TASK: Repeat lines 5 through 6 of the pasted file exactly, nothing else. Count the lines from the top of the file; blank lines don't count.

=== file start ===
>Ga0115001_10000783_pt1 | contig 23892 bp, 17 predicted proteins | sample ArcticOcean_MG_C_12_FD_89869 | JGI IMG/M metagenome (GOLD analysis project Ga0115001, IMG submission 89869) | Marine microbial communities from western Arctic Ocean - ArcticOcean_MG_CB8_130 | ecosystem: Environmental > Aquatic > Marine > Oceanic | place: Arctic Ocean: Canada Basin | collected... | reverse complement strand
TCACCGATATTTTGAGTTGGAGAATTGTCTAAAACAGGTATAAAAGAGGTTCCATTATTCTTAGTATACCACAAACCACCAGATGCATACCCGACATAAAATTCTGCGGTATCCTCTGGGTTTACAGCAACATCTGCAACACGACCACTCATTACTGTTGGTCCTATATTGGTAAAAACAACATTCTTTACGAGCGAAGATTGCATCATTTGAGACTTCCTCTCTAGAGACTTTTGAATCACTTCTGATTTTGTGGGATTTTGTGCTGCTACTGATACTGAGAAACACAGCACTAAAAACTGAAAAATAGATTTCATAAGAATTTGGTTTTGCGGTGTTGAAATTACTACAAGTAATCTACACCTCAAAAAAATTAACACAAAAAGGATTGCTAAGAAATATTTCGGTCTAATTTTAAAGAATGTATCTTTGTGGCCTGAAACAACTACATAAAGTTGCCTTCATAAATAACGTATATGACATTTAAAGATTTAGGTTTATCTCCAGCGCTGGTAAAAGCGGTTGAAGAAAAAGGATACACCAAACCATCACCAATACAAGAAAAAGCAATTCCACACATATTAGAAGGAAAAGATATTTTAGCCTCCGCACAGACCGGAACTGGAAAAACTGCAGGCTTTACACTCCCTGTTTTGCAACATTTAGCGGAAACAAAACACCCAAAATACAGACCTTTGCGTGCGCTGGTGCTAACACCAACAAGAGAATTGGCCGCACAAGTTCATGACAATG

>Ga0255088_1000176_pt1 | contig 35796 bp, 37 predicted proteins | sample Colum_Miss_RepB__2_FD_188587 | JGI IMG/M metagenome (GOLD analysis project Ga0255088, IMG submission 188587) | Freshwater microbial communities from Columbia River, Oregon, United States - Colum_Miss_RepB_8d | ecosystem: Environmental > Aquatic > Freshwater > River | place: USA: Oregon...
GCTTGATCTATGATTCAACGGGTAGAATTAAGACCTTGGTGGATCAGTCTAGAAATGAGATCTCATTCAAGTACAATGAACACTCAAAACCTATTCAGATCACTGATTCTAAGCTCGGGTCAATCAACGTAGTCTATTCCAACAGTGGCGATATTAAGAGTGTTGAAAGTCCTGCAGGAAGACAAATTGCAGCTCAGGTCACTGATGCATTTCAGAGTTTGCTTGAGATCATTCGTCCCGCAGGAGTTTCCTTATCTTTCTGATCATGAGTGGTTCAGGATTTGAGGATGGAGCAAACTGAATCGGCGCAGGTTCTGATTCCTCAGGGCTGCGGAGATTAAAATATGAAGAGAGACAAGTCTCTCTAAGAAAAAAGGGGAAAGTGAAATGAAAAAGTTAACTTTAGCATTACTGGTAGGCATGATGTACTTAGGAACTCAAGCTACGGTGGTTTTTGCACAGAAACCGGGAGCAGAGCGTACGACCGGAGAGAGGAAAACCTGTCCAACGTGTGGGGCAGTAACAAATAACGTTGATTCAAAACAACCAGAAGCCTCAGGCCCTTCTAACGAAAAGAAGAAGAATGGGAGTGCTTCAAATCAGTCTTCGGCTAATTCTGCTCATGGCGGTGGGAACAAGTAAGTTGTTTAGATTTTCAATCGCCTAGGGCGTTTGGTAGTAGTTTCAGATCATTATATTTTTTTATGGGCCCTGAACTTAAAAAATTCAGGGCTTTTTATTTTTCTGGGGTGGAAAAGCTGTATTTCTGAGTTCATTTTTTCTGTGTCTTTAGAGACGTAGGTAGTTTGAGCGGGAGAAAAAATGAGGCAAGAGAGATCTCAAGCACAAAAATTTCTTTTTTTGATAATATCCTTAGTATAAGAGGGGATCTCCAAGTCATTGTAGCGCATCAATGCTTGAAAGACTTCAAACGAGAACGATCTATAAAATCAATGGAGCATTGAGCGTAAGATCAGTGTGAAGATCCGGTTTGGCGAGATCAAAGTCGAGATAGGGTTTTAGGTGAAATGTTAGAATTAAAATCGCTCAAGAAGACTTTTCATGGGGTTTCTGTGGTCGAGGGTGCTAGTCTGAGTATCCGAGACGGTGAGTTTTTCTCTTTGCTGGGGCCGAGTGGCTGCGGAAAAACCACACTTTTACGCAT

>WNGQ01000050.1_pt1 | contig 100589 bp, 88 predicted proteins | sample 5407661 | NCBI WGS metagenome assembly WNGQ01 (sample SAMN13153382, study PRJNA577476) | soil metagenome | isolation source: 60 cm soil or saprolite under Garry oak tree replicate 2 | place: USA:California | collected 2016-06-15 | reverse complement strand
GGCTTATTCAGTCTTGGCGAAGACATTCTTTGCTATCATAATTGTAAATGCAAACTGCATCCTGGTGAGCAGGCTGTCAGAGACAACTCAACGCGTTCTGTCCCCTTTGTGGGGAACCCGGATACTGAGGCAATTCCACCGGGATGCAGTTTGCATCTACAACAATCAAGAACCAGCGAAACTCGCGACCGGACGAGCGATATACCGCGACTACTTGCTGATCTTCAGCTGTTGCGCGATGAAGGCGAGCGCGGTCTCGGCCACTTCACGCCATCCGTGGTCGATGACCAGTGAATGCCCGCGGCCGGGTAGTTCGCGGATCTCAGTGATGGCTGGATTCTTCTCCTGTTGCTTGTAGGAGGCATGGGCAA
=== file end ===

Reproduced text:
>WNGQ01000050.1_pt1 | contig 100589 bp, 88 predicted proteins | sample 5407661 | NCBI WGS metagenome assembly WNGQ01 (sample SAMN13153382, study PRJNA577476) | soil metagenome | isolation source: 60 cm soil or saprolite under Garry oak tree replicate 2 | place: USA:California | collected 2016-06-15 | reverse complement strand
GGCTTATTCAGTCTTGGCGAAGACATTCTTTGCTATCATAATTGTAAATGCAAACTGCATCCTGGTGAGCAGGCTGTCAGAGACAACTCAACGCGTTCTGTCCCCTTTGTGGGGAACCCGGATACTGAGGCAATTCCACCGGGATGCAGTTTGCATCTACAACAATCAAGAACCAGCGAAACTCGCGACCGGACGAGCGATATACCGCGACTACTTGCTGATCTTCAGCTGTTGCGCGATGAAGGCGAGCGCGGTCTCGGCCACTTCACGCCATCCGTGGTCGATGACCAGTGAATGCCCGCGGCCGGGTAGTTCGCGGATCTCAGTGATGGCTGGATTCTTCTCCTGTTGCTTGTAGGAGGCATGGGCAA